“A lot of people I’ve talked to love the crackly / people love getting secondhand vinyl because the crackly in that is much more prominent than it would be in the newer ones”

The “crackly” that Jessica is referring to is due to the ultra-sensitive needle, or stylus, that is used to translate the song from the grooves in the vinyl through to the speakers of the record player. Over time dust can gather and imperfections can form within the grooves that the stylus will pick up on and convey it as a warm, crackling sound. This can add a certain uniqueness to own a record on vinyl.

Jessica also stated that peoples love for the past is another driver of the format’s popularity, “I think it’s the vintage aspect of it / a lot of people have gotten really into the 70s or the 80s, and obviously that’s when vinyl was big”.

The reemergence of old fashion styles isn’t exactly a new thing, but when walking around the streets of Dublin its clear to see from the bucket hats and fanny packs that the 80s are back with a bang.

One final reason why the vinyl resurgence has taken place is the need for tangibility in an otherwise digital world. “Vinyl can be shared, traded, gifted, autographed and tacked to the bedroom wall”. It is this physical presence and actually being able to hold the record in your hands that gives it another sense of value.

As quoted by, Adrian Walshe of Spindizzy Records believes that:

“They need something tangible. They want superior sound quality. It’s in our nature to collect the things we love. Music is incredibly important to all of us. We simply want more than a download. Oceans of downloads on a hard drive are a bit soulless after all.”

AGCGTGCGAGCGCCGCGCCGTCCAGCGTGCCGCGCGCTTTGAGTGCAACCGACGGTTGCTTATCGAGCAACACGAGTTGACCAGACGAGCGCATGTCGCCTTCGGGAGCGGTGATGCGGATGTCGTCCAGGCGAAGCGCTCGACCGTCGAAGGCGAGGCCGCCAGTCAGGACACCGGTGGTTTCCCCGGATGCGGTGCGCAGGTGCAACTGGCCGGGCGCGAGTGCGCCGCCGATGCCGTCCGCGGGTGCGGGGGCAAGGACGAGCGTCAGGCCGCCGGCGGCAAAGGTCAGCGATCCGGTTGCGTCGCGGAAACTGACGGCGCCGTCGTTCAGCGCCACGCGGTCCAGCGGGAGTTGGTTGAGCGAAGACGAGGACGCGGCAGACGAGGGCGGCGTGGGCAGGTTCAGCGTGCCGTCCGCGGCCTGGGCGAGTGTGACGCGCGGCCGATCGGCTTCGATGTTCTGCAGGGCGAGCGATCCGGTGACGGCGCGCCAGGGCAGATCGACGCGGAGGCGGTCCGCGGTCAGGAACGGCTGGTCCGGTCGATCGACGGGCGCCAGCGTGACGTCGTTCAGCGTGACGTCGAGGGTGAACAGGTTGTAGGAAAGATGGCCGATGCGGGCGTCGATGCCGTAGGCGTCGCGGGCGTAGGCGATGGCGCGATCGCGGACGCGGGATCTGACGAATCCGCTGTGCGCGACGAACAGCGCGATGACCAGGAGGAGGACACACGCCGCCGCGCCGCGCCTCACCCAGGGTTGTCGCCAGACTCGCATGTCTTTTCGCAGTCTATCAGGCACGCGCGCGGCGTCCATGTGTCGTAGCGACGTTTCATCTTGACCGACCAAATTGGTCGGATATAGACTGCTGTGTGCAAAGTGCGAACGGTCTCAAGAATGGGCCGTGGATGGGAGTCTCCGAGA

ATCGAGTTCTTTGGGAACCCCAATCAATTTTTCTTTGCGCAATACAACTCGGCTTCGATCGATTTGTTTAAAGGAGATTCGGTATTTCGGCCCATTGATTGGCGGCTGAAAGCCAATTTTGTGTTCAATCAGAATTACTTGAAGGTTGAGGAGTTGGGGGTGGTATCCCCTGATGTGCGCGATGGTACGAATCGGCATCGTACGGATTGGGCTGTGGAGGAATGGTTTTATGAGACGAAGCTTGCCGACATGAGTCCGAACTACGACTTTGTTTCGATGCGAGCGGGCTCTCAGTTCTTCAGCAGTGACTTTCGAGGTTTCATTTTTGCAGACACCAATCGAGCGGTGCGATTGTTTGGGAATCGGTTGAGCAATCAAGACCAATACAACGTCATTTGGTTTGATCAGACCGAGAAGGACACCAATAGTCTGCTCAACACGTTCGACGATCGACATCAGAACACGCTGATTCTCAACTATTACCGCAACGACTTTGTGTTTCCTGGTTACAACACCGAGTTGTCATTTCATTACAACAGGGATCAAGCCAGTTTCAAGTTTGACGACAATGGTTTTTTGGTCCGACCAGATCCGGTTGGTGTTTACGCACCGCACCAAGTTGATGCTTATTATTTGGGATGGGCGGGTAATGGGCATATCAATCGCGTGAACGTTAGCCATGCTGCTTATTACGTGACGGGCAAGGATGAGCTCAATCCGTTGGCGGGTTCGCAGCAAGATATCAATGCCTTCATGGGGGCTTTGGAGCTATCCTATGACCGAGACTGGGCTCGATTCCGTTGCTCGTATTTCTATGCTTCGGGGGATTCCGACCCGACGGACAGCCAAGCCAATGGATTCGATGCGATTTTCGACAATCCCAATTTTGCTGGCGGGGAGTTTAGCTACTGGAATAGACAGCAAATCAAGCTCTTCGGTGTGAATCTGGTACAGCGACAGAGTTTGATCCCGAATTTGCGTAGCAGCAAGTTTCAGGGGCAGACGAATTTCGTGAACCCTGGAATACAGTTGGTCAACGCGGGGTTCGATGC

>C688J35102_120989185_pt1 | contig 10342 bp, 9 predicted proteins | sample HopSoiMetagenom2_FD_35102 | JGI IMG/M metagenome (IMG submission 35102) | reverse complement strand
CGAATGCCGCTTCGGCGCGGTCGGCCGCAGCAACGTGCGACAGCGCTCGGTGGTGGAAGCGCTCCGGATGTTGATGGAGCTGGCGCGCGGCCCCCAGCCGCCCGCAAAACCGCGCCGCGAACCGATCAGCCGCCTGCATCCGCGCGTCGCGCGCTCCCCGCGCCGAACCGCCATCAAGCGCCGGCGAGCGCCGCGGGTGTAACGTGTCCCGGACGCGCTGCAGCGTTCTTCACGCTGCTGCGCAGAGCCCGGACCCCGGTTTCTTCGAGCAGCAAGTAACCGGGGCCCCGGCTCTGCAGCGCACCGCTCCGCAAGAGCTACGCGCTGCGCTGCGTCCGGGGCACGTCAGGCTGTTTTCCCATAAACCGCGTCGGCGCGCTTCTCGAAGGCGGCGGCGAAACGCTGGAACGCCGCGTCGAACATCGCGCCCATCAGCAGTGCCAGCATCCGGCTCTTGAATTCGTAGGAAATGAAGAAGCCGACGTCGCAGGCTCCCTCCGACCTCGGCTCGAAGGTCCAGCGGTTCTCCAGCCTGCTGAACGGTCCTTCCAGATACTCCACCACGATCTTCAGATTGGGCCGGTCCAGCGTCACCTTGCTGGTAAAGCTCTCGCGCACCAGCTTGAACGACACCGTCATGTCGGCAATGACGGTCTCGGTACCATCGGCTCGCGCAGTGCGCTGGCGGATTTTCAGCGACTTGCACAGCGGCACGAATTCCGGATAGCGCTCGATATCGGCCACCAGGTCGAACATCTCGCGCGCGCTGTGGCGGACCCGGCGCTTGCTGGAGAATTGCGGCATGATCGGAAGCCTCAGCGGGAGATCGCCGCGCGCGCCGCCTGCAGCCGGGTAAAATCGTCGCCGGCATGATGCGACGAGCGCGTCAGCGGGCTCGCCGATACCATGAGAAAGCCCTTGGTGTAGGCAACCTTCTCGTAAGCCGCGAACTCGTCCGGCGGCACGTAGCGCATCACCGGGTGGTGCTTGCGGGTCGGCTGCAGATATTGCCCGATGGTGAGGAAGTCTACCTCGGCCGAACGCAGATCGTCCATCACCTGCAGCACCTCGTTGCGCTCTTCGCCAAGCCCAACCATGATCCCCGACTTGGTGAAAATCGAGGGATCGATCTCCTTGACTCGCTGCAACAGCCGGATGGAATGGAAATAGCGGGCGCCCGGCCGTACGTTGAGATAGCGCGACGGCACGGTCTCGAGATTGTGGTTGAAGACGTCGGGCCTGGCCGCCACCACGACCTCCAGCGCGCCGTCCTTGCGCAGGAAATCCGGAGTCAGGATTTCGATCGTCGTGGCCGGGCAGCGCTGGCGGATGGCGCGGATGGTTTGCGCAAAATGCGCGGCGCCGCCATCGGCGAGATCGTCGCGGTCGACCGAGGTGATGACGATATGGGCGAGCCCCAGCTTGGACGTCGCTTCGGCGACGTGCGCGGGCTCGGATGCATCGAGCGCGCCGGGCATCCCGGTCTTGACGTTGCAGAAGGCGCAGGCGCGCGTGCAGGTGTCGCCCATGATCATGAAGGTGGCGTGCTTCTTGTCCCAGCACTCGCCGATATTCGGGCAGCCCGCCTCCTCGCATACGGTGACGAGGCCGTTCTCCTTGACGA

In the same article Steve Taylor of South East Records states that:

“I think there is a bit of a fad regarding vinyl at the moment which will gradually fall away / But if a small fraction stay with it, then that’s your next generation of collectors / No matter what medium is out there, be it streaming or Spotify, there will always be people who have to have the physical thing.”

Despite the obvious commercial success vinyl has had in the last 10 plus years, there are some that argue that it never actually left.

When asked why he thinks is driving the resurgence of vinyl in recent years, Nevin Geo of All City Records answered:

Nevin drives home the point that events like Record Store Day allude to. Even though there has been a huge commercial drive in mainstream records sales, highlighted by Jess: “A lot of people would come in and buy Harry Styles or Olivia Rodrigo”, there has always been clusters of communities around the world that have sworn by the medium since its creation.

Some record shops have even gone as far as to create their own record label to keep the medium going. All City Records are one such store that have done so, touting an impressive 27 signed international artist from countries like Canada, Berlin, America, and Ireland.

This keeps up fight against the giant labels who dominate the music market such as Interscope, RCA, and Atlantic, which are owned by Universal Music Group, Sony Music and Warner Music Group respectively.

Ventures like these ensure that the beloved medium will be kept alive, even if it falls out of the mainstream market.